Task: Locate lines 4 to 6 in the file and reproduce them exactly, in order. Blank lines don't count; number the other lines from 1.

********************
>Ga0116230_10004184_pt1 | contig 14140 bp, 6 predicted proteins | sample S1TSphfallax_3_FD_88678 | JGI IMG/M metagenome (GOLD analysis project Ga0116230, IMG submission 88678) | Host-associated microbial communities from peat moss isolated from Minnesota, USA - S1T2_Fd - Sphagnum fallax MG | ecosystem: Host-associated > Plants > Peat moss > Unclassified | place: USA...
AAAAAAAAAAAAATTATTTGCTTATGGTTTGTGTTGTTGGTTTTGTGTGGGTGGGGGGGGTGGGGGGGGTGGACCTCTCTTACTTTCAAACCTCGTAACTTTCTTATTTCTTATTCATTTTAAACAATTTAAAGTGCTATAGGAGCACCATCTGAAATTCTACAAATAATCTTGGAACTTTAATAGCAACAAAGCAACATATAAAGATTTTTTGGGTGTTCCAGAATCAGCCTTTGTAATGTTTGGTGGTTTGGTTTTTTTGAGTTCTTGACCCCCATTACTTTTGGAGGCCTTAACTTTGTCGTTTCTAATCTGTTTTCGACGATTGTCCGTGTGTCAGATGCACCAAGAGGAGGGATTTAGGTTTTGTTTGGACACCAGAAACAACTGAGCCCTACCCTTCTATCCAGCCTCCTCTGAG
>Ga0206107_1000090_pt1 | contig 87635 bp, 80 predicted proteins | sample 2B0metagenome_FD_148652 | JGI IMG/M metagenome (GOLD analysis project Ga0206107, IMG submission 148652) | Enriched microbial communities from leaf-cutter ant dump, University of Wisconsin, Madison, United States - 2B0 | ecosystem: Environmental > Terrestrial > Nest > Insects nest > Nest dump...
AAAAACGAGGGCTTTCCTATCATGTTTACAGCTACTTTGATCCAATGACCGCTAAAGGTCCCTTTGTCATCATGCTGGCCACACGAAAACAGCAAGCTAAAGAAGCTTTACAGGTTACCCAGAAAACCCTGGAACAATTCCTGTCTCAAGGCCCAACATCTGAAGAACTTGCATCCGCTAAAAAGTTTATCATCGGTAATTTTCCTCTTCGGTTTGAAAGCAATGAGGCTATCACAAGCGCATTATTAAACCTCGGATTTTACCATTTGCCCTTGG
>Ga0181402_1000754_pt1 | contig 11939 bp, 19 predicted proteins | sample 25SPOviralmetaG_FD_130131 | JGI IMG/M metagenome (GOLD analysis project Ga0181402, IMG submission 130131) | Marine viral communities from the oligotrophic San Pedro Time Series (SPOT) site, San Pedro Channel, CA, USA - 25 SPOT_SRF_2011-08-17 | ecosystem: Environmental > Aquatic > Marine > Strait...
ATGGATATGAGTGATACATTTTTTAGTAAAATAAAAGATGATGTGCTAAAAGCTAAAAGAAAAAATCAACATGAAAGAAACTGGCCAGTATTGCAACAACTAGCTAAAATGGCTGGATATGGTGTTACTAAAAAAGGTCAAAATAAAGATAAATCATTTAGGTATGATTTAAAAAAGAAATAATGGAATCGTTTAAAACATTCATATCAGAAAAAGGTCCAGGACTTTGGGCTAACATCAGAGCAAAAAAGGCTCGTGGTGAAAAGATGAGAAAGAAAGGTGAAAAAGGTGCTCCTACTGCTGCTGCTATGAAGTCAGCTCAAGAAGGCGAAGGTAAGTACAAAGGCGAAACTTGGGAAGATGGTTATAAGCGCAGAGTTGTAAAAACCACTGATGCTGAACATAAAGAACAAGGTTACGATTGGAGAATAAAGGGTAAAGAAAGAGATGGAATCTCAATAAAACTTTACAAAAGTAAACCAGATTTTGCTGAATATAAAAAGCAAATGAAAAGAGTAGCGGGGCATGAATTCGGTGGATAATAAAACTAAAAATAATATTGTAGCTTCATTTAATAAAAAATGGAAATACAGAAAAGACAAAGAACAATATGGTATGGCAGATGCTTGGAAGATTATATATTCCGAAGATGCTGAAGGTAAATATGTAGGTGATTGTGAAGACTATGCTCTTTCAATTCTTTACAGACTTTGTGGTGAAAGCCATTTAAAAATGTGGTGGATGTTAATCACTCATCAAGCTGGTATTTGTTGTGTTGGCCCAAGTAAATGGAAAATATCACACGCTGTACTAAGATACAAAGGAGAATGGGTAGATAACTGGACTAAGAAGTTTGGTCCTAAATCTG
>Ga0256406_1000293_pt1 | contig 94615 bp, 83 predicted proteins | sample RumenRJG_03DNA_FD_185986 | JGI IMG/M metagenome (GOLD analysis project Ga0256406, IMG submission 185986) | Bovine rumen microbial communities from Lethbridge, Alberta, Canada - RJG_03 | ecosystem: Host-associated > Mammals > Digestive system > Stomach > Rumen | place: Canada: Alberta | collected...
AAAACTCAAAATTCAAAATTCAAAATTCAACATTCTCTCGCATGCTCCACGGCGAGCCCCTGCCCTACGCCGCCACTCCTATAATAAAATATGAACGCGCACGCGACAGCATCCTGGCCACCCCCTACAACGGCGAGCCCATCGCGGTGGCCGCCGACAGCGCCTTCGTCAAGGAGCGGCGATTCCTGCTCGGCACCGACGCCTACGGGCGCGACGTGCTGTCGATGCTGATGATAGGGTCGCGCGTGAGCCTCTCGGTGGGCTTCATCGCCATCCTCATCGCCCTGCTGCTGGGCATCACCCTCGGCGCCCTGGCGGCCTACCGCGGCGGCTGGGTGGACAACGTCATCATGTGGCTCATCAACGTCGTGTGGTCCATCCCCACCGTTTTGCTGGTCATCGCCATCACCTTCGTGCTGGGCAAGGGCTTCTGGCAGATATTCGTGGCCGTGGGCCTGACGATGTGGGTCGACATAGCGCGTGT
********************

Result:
AAAAACGAGGGCTTTCCTATCATGTTTACAGCTACTTTGATCCAATGACCGCTAAAGGTCCCTTTGTCATCATGCTGGCCACACGAAAACAGCAAGCTAAAGAAGCTTTACAGGTTACCCAGAAAACCCTGGAACAATTCCTGTCTCAAGGCCCAACATCTGAAGAACTTGCATCCGCTAAAAAGTTTATCATCGGTAATTTTCCTCTTCGGTTTGAAAGCAATGAGGCTATCACAAGCGCATTATTAAACCTCGGATTTTACCATTTGCCCTTGG
>Ga0181402_1000754_pt1 | contig 11939 bp, 19 predicted proteins | sample 25SPOviralmetaG_FD_130131 | JGI IMG/M metagenome (GOLD analysis project Ga0181402, IMG submission 130131) | Marine viral communities from the oligotrophic San Pedro Time Series (SPOT) site, San Pedro Channel, CA, USA - 25 SPOT_SRF_2011-08-17 | ecosystem: Environmental > Aquatic > Marine > Strait...
ATGGATATGAGTGATACATTTTTTAGTAAAATAAAAGATGATGTGCTAAAAGCTAAAAGAAAAAATCAACATGAAAGAAACTGGCCAGTATTGCAACAACTAGCTAAAATGGCTGGATATGGTGTTACTAAAAAAGGTCAAAATAAAGATAAATCATTTAGGTATGATTTAAAAAAGAAATAATGGAATCGTTTAAAACATTCATATCAGAAAAAGGTCCAGGACTTTGGGCTAACATCAGAGCAAAAAAGGCTCGTGGTGAAAAGATGAGAAAGAAAGGTGAAAAAGGTGCTCCTACTGCTGCTGCTATGAAGTCAGCTCAAGAAGGCGAAGGTAAGTACAAAGGCGAAACTTGGGAAGATGGTTATAAGCGCAGAGTTGTAAAAACCACTGATGCTGAACATAAAGAACAAGGTTACGATTGGAGAATAAAGGGTAAAGAAAGAGATGGAATCTCAATAAAACTTTACAAAAGTAAACCAGATTTTGCTGAATATAAAAAGCAAATGAAAAGAGTAGCGGGGCATGAATTCGGTGGATAATAAAACTAAAAATAATATTGTAGCTTCATTTAATAAAAAATGGAAATACAGAAAAGACAAAGAACAATATGGTATGGCAGATGCTTGGAAGATTATATATTCCGAAGATGCTGAAGGTAAATATGTAGGTGATTGTGAAGACTATGCTCTTTCAATTCTTTACAGACTTTGTGGTGAAAGCCATTTAAAAATGTGGTGGATGTTAATCACTCATCAAGCTGGTATTTGTTGTGTTGGCCCAAGTAAATGGAAAATATCACACGCTGTACTAAGATACAAAGGAGAATGGGTAGATAACTGGACTAAGAAGTTTGGTCCTAAATCTG